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The opening salvos in the fight over same-sex marriage took place in a packed Senate committee hearing Tuesday. Governor Martin O'Malley was the first to speak at the hearing before the Senate Judicial Proceedings Committee. He himself is sponsoring the bill to legalize same-sex marriage this year in hopes that will get it passed.
"It's not right, and it is not just, that the children of gay couple should have lesser protections than the children of other families in our state," says O'Malley.
But when Republican Senator Nancy Jacobs started questioning the governor, it was over what another O'Malley said. Last week, the governor's wife Judge Katie O'Malley called those who stopped the measure last year "cowards," words she has since apologized for. When pressed by Jacobs, Governor O'Malley said those who are against same-sex marriage are just as entitled to their opinion.
"They certainly have that right," said O'Malley. "We are a free people. And whether we want to recognize or not, we live in a religiously pluralistic state."
Derrick McCoy is with the Maryland Marriage Alliance, which opposes the bill. He sported a "Proud Coward" button at the hearing, in support of those who are against the measure.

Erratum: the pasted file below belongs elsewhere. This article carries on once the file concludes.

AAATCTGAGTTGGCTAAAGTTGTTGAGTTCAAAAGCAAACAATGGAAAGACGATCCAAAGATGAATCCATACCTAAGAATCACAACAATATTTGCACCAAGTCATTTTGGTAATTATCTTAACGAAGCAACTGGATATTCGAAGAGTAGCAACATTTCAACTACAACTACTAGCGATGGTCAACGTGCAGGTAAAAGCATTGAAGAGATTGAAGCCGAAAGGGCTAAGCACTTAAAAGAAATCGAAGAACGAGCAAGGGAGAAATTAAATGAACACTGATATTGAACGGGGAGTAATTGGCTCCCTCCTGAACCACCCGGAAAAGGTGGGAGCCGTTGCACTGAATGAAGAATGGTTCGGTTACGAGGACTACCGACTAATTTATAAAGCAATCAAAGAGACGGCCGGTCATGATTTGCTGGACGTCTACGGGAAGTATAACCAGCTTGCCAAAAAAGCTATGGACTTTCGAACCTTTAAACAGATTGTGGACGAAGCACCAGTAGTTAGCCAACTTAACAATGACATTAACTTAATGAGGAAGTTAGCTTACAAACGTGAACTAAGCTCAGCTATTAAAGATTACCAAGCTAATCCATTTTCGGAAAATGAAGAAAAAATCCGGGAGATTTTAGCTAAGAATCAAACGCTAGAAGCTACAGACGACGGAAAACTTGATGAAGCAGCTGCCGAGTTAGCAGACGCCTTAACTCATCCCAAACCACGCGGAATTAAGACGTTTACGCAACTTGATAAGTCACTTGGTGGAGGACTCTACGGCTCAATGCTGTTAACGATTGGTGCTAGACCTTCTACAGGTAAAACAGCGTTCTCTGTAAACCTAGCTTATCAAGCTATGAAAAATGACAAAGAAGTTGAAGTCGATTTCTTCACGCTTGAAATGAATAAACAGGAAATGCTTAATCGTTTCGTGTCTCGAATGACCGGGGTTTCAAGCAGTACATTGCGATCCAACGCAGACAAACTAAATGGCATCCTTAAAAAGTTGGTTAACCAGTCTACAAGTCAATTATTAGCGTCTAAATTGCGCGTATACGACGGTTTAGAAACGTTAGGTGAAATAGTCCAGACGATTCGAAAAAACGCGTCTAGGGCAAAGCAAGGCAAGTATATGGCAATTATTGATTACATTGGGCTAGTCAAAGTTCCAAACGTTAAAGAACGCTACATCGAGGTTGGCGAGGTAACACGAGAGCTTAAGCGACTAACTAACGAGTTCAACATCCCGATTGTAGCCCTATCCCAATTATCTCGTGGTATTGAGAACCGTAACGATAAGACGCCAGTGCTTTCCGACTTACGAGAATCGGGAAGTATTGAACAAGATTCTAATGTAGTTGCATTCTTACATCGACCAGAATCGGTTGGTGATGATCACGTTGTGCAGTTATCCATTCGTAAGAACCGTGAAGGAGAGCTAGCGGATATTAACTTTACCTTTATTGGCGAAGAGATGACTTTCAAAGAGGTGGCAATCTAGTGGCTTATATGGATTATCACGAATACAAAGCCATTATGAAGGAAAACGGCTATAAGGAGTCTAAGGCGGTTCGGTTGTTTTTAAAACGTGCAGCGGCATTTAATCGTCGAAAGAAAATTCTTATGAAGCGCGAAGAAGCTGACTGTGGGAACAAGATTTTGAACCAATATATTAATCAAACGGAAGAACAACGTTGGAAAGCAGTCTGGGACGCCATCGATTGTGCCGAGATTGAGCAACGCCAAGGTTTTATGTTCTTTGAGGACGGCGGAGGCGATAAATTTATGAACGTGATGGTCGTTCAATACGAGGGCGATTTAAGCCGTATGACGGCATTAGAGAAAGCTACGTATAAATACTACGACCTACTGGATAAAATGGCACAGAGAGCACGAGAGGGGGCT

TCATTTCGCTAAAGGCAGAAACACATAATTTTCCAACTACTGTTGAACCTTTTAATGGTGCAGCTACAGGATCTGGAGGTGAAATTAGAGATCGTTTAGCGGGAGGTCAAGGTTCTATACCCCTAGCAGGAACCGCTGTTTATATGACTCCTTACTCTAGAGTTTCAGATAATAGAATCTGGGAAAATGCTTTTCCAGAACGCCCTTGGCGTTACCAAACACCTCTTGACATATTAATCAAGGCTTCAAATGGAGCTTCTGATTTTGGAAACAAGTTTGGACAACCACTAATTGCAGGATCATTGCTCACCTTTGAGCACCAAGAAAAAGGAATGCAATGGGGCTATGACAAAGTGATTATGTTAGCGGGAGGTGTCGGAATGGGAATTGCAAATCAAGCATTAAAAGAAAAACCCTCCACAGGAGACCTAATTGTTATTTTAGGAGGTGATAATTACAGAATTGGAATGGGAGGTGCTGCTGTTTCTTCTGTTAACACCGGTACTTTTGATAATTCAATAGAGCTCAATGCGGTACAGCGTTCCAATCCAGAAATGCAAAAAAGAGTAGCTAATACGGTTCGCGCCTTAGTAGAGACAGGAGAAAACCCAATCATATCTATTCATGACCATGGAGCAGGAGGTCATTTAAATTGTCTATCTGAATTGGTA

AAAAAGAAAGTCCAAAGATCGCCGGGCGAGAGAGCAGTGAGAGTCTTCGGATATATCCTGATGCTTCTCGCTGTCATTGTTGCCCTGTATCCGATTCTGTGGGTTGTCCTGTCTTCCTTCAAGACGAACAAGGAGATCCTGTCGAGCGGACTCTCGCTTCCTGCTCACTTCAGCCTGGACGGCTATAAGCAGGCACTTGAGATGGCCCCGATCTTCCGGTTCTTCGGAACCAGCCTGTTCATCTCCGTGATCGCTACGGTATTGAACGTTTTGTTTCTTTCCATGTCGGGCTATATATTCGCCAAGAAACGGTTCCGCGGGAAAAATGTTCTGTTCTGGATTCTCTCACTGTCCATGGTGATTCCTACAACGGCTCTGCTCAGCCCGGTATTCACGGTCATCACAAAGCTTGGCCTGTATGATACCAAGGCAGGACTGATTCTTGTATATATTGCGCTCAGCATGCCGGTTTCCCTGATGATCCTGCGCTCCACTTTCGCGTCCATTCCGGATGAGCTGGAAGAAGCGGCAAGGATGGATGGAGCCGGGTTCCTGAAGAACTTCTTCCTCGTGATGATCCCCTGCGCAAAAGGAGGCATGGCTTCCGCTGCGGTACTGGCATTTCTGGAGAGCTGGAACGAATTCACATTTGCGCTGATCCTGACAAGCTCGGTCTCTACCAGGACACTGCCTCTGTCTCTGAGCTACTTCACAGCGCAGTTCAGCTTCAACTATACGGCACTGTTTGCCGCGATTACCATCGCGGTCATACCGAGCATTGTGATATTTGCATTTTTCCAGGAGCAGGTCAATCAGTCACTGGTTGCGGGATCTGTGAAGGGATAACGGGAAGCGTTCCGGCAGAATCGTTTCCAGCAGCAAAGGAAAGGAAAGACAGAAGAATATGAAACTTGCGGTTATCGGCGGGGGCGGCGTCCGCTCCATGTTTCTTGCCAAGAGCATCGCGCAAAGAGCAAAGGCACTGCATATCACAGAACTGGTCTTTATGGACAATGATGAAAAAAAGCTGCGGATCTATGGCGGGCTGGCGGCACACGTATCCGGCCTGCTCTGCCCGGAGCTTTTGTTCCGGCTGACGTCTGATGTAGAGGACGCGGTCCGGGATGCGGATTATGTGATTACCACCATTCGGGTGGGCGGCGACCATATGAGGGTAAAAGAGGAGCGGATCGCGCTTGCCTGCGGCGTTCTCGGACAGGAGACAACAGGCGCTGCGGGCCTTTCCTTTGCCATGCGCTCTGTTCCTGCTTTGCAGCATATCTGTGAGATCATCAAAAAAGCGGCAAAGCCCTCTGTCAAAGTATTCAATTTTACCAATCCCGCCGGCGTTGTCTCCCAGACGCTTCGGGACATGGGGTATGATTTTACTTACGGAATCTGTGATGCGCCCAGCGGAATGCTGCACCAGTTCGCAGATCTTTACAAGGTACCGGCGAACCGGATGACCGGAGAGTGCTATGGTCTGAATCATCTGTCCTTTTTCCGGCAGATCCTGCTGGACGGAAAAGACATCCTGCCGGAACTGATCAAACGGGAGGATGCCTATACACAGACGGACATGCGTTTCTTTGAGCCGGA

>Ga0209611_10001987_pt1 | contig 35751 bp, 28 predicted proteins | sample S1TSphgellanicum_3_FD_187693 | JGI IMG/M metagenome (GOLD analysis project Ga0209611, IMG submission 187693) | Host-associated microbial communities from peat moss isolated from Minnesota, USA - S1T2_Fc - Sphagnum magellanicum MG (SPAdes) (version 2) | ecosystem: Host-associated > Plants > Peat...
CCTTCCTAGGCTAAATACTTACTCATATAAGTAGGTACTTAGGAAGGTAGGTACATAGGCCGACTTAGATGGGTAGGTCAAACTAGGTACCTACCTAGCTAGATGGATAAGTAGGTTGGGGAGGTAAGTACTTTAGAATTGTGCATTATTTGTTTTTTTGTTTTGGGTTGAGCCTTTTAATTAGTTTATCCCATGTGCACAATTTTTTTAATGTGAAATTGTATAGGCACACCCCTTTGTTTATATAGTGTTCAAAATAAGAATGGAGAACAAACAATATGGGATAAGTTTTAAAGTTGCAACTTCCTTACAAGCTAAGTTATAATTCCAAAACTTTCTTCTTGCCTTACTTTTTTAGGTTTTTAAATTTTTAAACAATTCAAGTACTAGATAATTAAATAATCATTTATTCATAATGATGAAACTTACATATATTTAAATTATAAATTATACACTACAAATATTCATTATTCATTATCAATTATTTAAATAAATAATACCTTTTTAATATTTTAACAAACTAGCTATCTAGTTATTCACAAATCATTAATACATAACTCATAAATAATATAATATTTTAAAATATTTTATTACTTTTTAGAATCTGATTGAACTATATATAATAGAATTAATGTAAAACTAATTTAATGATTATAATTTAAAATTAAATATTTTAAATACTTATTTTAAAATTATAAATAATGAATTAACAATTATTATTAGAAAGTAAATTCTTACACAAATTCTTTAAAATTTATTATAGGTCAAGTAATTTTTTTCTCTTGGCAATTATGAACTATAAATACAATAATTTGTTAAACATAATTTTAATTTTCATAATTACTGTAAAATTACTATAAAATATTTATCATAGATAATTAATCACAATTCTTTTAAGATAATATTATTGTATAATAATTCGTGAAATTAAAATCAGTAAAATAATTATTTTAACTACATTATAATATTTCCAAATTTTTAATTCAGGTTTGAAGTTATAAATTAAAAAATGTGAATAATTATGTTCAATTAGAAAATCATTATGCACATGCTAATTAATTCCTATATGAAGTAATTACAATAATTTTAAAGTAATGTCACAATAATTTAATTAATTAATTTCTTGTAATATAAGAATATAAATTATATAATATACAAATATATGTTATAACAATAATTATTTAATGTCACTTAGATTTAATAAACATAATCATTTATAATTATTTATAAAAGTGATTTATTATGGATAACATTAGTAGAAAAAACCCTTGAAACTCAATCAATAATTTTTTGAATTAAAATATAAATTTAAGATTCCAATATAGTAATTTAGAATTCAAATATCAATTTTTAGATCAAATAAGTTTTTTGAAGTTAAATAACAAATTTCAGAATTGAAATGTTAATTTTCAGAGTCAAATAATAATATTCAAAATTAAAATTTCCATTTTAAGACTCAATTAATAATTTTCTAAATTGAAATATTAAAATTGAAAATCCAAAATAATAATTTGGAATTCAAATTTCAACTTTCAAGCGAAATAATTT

"They are courageous people," says McCoy. "They are not cowards. I think it was a very disingenuous and disrespectful comment. And even the governor's attempt to correct some of those words, in saying that some people speak out in harm when they feel an injustice is being done, I think we think in the same way, injustice is being done in this process."
McCoy believes changes made to the bill do not protect churches from being forced to perform same-sex marriages if they are against them. Democratic senator Jamie Raskin of Montgomery County disagrees. During the hearing, he was pressed on whether businesses, such as banquet halls that are against same-sex marriages, can have similar protections.
"We enacted legislation back in 2001 extending the public accommodations law to cover sexual orientation," says Raskin. "So this is nothing new. We already have laws that ban discrimination against gay people in the state."
To openly gay senator Richard Madaleno of Montgomery County, the bill is all about encouraging families.
"I don't know why people fall in love," says Madaleno. "I don't know why I fell in love with Mark Hodge as opposed to someone else, but I have. And together he and I have formed a family. A family that now includes children."
The bill did pass the Senate narrowly last year...but was stopped in the House.
A recent poll shows that half of Marylanders support gay marriage, more than previous polls.